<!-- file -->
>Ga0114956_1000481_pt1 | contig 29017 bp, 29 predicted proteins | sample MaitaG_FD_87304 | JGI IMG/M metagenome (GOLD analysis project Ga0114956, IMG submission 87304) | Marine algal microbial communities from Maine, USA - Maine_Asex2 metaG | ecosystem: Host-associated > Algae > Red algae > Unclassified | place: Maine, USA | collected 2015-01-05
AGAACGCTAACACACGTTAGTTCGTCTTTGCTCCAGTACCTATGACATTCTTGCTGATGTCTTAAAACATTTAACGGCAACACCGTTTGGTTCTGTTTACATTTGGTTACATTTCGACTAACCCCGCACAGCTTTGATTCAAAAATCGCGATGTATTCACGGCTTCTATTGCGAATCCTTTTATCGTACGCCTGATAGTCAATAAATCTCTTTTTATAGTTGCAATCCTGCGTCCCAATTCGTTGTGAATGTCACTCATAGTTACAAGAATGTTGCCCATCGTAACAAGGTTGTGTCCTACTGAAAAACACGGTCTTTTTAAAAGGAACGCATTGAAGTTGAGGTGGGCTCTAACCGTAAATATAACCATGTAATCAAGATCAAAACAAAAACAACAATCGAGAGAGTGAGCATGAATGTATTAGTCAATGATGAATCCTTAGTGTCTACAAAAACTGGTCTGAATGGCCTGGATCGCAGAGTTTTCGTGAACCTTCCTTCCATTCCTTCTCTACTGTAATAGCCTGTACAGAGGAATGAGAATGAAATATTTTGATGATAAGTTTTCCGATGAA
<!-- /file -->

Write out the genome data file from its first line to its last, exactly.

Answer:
>Ga0114956_1000481_pt1 | contig 29017 bp, 29 predicted proteins | sample MaitaG_FD_87304 | JGI IMG/M metagenome (GOLD analysis project Ga0114956, IMG submission 87304) | Marine algal microbial communities from Maine, USA - Maine_Asex2 metaG | ecosystem: Host-associated > Algae > Red algae > Unclassified | place: Maine, USA | collected 2015-01-05
AGAACGCTAACACACGTTAGTTCGTCTTTGCTCCAGTACCTATGACATTCTTGCTGATGTCTTAAAACATTTAACGGCAACACCGTTTGGTTCTGTTTACATTTGGTTACATTTCGACTAACCCCGCACAGCTTTGATTCAAAAATCGCGATGTATTCACGGCTTCTATTGCGAATCCTTTTATCGTACGCCTGATAGTCAATAAATCTCTTTTTATAGTTGCAATCCTGCGTCCCAATTCGTTGTGAATGTCACTCATAGTTACAAGAATGTTGCCCATCGTAACAAGGTTGTGTCCTACTGAAAAACACGGTCTTTTTAAAAGGAACGCATTGAAGTTGAGGTGGGCTCTAACCGTAAATATAACCATGTAATCAAGATCAAAACAAAAACAACAATCGAGAGAGTGAGCATGAATGTATTAGTCAATGATGAATCCTTAGTGTCTACAAAAACTGGTCTGAATGGCCTGGATCGCAGAGTTTTCGTGAACCTTCCTTCCATTCCTTCTCTACTGTAATAGCCTGTACAGAGGAATGAGAATGAAATATTTTGATGATAAGTTTTCCGATGAA